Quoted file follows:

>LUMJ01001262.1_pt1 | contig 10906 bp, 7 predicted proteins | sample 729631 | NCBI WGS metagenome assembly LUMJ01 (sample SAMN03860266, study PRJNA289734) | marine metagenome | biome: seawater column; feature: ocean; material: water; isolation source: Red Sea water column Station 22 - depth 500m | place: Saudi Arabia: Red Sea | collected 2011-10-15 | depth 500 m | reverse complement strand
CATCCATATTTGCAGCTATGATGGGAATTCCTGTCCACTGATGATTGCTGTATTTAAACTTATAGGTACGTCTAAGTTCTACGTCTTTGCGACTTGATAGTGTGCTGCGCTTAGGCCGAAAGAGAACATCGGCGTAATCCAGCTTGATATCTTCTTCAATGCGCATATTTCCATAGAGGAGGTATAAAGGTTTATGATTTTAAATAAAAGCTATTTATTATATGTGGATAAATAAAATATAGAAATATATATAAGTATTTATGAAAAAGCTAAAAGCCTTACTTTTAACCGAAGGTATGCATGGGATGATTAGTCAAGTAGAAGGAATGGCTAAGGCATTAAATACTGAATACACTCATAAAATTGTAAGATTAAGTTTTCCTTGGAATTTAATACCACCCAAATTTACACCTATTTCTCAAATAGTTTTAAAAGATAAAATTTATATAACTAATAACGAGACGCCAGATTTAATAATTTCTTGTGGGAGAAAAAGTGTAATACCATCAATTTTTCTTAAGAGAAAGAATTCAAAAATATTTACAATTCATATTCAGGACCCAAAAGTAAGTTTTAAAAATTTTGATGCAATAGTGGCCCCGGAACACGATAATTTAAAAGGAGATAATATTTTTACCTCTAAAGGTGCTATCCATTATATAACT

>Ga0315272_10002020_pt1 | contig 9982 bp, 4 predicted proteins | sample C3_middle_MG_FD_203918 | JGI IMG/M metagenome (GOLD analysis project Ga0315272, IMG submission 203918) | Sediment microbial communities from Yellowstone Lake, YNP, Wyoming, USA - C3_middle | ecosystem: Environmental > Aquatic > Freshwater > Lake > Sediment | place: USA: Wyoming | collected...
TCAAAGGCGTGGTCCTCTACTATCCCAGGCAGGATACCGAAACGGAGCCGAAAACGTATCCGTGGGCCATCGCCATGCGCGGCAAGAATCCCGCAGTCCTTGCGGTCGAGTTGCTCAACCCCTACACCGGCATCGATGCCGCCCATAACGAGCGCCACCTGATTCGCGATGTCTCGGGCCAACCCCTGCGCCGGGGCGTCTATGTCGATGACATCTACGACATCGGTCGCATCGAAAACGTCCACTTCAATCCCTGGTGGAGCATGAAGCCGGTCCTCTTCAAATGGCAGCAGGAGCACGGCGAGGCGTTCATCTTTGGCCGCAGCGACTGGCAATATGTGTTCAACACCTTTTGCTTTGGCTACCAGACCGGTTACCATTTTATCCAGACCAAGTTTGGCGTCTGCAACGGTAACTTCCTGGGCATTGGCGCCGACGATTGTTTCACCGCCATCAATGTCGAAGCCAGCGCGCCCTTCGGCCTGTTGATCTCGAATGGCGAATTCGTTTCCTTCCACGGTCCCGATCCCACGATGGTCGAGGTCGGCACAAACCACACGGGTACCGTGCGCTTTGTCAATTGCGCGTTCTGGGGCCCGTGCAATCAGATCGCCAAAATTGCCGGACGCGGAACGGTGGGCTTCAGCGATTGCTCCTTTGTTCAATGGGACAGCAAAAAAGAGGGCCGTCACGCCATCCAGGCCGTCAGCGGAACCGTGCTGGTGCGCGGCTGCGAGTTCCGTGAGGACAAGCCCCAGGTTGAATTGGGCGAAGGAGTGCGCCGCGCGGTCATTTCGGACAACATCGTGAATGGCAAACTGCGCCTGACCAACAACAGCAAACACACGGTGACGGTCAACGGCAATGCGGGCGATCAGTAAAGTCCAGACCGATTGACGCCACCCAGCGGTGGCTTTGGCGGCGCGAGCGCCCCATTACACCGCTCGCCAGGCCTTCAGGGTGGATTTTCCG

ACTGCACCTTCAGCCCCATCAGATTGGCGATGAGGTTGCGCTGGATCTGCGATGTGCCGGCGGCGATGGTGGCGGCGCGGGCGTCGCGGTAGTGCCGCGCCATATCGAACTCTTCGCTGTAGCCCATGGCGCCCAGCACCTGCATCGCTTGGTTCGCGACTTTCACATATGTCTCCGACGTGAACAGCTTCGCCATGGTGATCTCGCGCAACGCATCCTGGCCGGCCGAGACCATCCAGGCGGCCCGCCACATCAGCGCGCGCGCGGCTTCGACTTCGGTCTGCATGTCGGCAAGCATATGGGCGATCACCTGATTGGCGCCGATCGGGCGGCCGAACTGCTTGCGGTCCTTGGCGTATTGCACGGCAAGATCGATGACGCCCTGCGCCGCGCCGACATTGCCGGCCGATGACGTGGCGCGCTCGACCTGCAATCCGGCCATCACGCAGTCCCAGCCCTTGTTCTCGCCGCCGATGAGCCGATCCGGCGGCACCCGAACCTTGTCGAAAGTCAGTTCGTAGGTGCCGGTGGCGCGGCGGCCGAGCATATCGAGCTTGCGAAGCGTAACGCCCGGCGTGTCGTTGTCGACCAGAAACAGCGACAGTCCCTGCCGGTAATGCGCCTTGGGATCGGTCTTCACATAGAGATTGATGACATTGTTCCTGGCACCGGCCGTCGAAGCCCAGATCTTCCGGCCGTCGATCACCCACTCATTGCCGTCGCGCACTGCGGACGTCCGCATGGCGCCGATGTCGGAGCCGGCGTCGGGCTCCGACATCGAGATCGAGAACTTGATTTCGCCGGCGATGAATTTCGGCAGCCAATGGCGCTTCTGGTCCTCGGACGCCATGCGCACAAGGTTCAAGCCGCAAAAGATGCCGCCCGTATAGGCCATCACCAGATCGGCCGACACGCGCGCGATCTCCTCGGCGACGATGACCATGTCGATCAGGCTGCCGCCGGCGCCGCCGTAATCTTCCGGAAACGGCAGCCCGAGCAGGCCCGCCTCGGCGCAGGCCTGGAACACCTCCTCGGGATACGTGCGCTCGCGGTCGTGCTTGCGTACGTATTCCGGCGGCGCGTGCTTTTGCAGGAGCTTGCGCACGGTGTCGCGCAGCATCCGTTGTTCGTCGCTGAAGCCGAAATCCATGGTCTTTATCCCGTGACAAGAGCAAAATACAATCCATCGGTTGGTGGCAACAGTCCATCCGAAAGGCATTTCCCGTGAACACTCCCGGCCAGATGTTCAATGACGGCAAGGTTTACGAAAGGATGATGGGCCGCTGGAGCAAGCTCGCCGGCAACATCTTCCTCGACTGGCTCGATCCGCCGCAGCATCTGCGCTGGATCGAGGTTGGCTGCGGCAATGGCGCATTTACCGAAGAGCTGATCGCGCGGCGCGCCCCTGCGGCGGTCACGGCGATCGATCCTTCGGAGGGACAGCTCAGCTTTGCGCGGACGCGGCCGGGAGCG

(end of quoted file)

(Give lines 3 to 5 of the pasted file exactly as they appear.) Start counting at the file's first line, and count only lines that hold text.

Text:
>Ga0315272_10002020_pt1 | contig 9982 bp, 4 predicted proteins | sample C3_middle_MG_FD_203918 | JGI IMG/M metagenome (GOLD analysis project Ga0315272, IMG submission 203918) | Sediment microbial communities from Yellowstone Lake, YNP, Wyoming, USA - C3_middle | ecosystem: Environmental > Aquatic > Freshwater > Lake > Sediment | place: USA: Wyoming | collected...
TCAAAGGCGTGGTCCTCTACTATCCCAGGCAGGATACCGAAACGGAGCCGAAAACGTATCCGTGGGCCATCGCCATGCGCGGCAAGAATCCCGCAGTCCTTGCGGTCGAGTTGCTCAACCCCTACACCGGCATCGATGCCGCCCATAACGAGCGCCACCTGATTCGCGATGTCTCGGGCCAACCCCTGCGCCGGGGCGTCTATGTCGATGACATCTACGACATCGGTCGCATCGAAAACGTCCACTTCAATCCCTGGTGGAGCATGAAGCCGGTCCTCTTCAAATGGCAGCAGGAGCACGGCGAGGCGTTCATCTTTGGCCGCAGCGACTGGCAATATGTGTTCAACACCTTTTGCTTTGGCTACCAGACCGGTTACCATTTTATCCAGACCAAGTTTGGCGTCTGCAACGGTAACTTCCTGGGCATTGGCGCCGACGATTGTTTCACCGCCATCAATGTCGAAGCCAGCGCGCCCTTCGGCCTGTTGATCTCGAATGGCGAATTCGTTTCCTTCCACGGTCCCGATCCCACGATGGTCGAGGTCGGCACAAACCACACGGGTACCGTGCGCTTTGTCAATTGCGCGTTCTGGGGCCCGTGCAATCAGATCGCCAAAATTGCCGGACGCGGAACGGTGGGCTTCAGCGATTGCTCCTTTGTTCAATGGGACAGCAAAAAAGAGGGCCGTCACGCCATCCAGGCCGTCAGCGGAACCGTGCTGGTGCGCGGCTGCGAGTTCCGTGAGGACAAGCCCCAGGTTGAATTGGGCGAAGGAGTGCGCCGCGCGGTCATTTCGGACAACATCGTGAATGGCAAACTGCGCCTGACCAACAACAGCAAACACACGGTGACGGTCAACGGCAATGCGGGCGATCAGTAAAGTCCAGACCGATTGACGCCACCCAGCGGTGGCTTTGGCGGCGCGAGCGCCCCATTACACCGCTCGCCAGGCCTTCAGGGTGGATTTTCCG

ACTGCACCTTCAGCCCCATCAGATTGGCGATGAGGTTGCGCTGGATCTGCGATGTGCCGGCGGCGATGGTGGCGGCGCGGGCGTCGCGGTAGTGCCGCGCCATATCGAACTCTTCGCTGTAGCCCATGGCGCCCAGCACCTGCATCGCTTGGTTCGCGACTTTCACATATGTCTCCGACGTGAACAGCTTCGCCATGGTGATCTCGCGCAACGCATCCTGGCCGGCCGAGACCATCCAGGCGGCCCGCCACATCAGCGCGCGCGCGGCTTCGACTTCGGTCTGCATGTCGGCAAGCATATGGGCGATCACCTGATTGGCGCCGATCGGGCGGCCGAACTGCTTGCGGTCCTTGGCGTATTGCACGGCAAGATCGATGACGCCCTGCGCCGCGCCGACATTGCCGGCCGATGACGTGGCGCGCTCGACCTGCAATCCGGCCATCACGCAGTCCCAGCCCTTGTTCTCGCCGCCGATGAGCCGATCCGGCGGCACCCGAACCTTGTCGAAAGTCAGTTCGTAGGTGCCGGTGGCGCGGCGGCCGAGCATATCGAGCTTGCGAAGCGTAACGCCCGGCGTGTCGTTGTCGACCAGAAACAGCGACAGTCCCTGCCGGTAATGCGCCTTGGGATCGGTCTTCACATAGAGATTGATGACATTGTTCCTGGCACCGGCCGTCGAAGCCCAGATCTTCCGGCCGTCGATCACCCACTCATTGCCGTCGCGCACTGCGGACGTCCGCATGGCGCCGATGTCGGAGCCGGCGTCGGGCTCCGACATCGAGATCGAGAACTTGATTTCGCCGGCGATGAATTTCGGCAGCCAATGGCGCTTCTGGTCCTCGGACGCCATGCGCACAAGGTTCAAGCCGCAAAAGATGCCGCCCGTATAGGCCATCACCAGATCGGCCGACACGCGCGCGATCTCCTCGGCGACGATGACCATGTCGATCAGGCTGCCGCCGGCGCCGCCGTAATCTTCCGGAAACGGCAGCCCGAGCAGGCCCGCCTCGGCGCAGGCCTGGAACACCTCCTCGGGATACGTGCGCTCGCGGTCGTGCTTGCGTACGTATTCCGGCGGCGCGTGCTTTTGCAGGAGCTTGCGCACGGTGTCGCGCAGCATCCGTTGTTCGTCGCTGAAGCCGAAATCCATGGTCTTTATCCCGTGACAAGAGCAAAATACAATCCATCGGTTGGTGGCAACAGTCCATCCGAAAGGCATTTCCCGTGAACACTCCCGGCCAGATGTTCAATGACGGCAAGGTTTACGAAAGGATGATGGGCCGCTGGAGCAAGCTCGCCGGCAACATCTTCCTCGACTGGCTCGATCCGCCGCAGCATCTGCGCTGGATCGAGGTTGGCTGCGGCAATGGCGCATTTACCGAAGAGCTGATCGCGCGGCGCGCCCCTGCGGCGGTCACGGCGATCGATCCTTCGGAGGGACAGCTCAGCTTTGCGCGGACGCGGCCGGGAGCG